Black in the USSR: what’s life like for a Russian of colour?
Photograph Johnson Artur is one of a small population of “Russians of colour” born to Russian mothers and African or Caribbean fathers who were offered free university education in the Soviet Union during the Cold War. Alongside journalist Sarah Bentley, she decided to document the stories of some of the 40,000 other “Russians of colour”
Most of the black Russians she met in Moscow and St Petersburg had grown up without their fathers, but agreed that they felt Russian as well as African and often describe themselves as “Afro-Russians”.
Their presence in Russia is a reminder of a time when Soviet state internationalism and support for anti-colonial movements meant more neutral attitudes towards race, although today Russia struggles with a reputation for racism.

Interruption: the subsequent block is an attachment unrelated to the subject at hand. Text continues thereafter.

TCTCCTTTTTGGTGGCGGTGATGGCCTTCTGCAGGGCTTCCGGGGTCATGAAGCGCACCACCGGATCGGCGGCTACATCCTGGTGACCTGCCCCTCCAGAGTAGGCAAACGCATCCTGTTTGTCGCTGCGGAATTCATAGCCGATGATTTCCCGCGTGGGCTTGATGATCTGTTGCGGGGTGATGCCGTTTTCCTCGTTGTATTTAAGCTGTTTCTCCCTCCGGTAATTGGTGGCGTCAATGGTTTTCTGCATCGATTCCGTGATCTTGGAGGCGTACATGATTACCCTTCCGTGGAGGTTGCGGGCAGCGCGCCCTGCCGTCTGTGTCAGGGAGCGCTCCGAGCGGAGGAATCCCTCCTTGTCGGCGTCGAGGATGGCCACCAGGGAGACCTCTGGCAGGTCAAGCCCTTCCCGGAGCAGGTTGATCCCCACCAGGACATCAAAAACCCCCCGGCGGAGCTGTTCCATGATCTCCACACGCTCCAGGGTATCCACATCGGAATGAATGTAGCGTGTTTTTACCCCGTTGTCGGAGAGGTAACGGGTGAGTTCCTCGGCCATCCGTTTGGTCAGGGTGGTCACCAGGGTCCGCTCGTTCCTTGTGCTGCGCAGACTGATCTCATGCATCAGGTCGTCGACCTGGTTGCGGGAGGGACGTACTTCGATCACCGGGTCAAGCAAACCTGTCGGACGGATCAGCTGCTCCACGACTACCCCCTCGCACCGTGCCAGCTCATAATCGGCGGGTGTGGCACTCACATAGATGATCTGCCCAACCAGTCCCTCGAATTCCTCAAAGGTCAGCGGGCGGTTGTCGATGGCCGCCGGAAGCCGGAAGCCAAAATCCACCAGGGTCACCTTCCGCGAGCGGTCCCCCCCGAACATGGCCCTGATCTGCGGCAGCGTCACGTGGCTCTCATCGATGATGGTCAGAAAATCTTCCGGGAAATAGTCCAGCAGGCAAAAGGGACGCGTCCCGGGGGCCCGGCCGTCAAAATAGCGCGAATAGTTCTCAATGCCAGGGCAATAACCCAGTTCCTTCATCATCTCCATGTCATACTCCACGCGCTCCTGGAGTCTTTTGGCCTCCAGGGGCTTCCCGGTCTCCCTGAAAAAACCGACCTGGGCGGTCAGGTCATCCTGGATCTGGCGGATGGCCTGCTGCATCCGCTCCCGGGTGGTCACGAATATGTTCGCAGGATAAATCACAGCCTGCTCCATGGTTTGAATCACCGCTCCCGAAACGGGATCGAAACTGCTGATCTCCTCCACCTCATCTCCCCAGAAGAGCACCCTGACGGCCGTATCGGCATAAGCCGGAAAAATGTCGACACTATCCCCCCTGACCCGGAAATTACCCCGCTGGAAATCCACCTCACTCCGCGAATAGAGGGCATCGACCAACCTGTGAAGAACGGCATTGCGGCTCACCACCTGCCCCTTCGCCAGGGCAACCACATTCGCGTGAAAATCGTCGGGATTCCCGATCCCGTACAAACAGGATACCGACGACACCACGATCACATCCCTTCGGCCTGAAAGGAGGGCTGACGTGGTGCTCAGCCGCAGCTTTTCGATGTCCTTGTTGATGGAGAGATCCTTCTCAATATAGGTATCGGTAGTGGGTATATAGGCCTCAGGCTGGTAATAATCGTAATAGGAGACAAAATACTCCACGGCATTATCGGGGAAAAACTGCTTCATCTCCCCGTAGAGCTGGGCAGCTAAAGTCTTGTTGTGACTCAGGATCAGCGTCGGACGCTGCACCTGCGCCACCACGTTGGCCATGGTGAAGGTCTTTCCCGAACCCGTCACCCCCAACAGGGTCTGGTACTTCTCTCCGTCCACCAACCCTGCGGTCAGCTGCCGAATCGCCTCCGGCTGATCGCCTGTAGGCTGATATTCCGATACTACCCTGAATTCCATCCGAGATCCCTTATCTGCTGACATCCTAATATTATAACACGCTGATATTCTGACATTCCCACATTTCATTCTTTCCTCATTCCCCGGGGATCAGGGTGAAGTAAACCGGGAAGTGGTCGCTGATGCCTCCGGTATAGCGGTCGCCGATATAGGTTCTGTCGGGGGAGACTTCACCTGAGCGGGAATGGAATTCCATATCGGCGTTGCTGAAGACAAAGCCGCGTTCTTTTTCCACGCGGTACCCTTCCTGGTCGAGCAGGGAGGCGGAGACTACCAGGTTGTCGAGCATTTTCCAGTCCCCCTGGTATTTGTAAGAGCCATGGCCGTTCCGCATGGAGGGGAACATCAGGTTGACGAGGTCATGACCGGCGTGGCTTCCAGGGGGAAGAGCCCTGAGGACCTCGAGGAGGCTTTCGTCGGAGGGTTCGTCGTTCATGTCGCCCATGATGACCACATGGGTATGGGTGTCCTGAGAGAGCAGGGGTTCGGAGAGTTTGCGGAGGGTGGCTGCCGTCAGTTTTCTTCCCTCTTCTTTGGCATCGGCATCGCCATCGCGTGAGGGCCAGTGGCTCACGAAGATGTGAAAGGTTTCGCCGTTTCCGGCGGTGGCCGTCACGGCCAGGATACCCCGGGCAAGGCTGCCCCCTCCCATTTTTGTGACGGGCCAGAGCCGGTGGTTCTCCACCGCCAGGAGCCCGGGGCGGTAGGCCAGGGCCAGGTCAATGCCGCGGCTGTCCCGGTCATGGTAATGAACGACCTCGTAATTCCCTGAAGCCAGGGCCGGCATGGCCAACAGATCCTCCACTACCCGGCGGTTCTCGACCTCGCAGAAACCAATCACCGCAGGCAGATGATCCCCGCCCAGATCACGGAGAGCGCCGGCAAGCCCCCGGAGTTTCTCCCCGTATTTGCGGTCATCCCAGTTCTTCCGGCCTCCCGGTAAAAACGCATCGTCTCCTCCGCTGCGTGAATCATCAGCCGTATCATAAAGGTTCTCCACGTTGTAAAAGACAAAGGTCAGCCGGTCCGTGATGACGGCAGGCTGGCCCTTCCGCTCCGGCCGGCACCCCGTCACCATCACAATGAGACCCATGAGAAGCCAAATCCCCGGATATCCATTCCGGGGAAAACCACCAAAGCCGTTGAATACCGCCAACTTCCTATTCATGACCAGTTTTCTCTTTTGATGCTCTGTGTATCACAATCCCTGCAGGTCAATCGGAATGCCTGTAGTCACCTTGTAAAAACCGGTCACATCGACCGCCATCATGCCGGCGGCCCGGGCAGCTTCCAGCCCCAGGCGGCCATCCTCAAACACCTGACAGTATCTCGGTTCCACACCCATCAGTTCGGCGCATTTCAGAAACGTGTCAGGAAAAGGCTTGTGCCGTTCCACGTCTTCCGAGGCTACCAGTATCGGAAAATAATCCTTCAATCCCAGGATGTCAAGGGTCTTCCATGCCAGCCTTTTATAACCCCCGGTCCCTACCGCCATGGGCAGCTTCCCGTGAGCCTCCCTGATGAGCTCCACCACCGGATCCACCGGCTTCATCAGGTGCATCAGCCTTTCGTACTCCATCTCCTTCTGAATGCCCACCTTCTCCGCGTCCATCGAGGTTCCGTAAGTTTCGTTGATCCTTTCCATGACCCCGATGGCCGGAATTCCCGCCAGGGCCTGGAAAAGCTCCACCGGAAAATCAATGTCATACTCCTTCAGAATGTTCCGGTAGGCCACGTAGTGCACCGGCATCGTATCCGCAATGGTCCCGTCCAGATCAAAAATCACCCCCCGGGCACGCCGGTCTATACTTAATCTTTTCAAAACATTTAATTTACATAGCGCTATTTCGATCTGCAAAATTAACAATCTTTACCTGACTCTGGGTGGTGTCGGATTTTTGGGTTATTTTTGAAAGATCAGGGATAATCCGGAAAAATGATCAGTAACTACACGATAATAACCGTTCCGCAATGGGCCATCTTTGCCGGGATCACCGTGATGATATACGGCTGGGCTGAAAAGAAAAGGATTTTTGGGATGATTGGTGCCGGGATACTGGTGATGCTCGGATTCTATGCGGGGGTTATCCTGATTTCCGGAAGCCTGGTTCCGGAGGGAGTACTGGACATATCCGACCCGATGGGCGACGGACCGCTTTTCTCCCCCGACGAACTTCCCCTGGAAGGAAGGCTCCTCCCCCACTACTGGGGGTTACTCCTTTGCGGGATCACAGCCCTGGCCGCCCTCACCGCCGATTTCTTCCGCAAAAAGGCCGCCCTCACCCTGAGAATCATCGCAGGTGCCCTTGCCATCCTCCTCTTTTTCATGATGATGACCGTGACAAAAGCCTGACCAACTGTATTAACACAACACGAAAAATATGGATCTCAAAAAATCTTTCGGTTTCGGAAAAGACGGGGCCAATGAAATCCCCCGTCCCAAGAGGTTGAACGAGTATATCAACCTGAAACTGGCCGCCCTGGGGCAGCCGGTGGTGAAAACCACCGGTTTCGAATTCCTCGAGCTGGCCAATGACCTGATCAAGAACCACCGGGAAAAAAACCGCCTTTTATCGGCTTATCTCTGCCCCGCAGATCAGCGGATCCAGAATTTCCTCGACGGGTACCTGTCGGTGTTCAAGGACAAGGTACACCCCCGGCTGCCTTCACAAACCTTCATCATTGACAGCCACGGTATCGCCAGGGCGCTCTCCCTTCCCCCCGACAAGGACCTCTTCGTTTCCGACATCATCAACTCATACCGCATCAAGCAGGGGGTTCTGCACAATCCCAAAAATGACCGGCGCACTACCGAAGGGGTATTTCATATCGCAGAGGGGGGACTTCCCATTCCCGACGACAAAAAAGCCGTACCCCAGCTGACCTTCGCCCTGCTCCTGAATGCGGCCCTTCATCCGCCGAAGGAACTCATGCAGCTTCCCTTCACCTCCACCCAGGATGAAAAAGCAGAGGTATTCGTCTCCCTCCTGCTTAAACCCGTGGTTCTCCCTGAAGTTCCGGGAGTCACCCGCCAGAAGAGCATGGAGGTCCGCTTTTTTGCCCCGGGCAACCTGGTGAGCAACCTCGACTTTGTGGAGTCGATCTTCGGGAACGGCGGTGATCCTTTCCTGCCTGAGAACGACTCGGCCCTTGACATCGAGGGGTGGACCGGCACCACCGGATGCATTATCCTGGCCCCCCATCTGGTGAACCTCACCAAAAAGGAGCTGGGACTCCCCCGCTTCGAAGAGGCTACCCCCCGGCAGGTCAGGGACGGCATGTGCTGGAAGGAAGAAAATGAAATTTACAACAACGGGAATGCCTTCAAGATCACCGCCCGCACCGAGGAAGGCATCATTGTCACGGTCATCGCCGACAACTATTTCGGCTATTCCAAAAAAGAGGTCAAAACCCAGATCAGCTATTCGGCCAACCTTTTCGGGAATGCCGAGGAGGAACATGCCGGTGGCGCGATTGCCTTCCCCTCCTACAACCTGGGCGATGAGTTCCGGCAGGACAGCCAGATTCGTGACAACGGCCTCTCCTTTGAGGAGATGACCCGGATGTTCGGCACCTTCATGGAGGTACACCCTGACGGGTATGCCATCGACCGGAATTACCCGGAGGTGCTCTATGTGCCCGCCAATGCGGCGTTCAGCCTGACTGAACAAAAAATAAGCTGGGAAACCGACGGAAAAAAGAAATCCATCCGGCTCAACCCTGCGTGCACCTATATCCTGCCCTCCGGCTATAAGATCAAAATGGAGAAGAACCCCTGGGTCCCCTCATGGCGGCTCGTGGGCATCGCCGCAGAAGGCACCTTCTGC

Prejudice and confusion are still strong in Russia today and they often have to justify on a daily basis the fact that they are Russians too.
To read the portraits by photograph Johnson Artur and journalist Sarah Bentley, see here.
"Il devient absolument urgent de mettre un terme à cette injustice. Il y a un manque de connaissances et de recherches. Il faut donc promouvoir le recueil de témoignages, mais aussi construire des mémoriaux, organiser des expositions..." - @BenjaminAbtan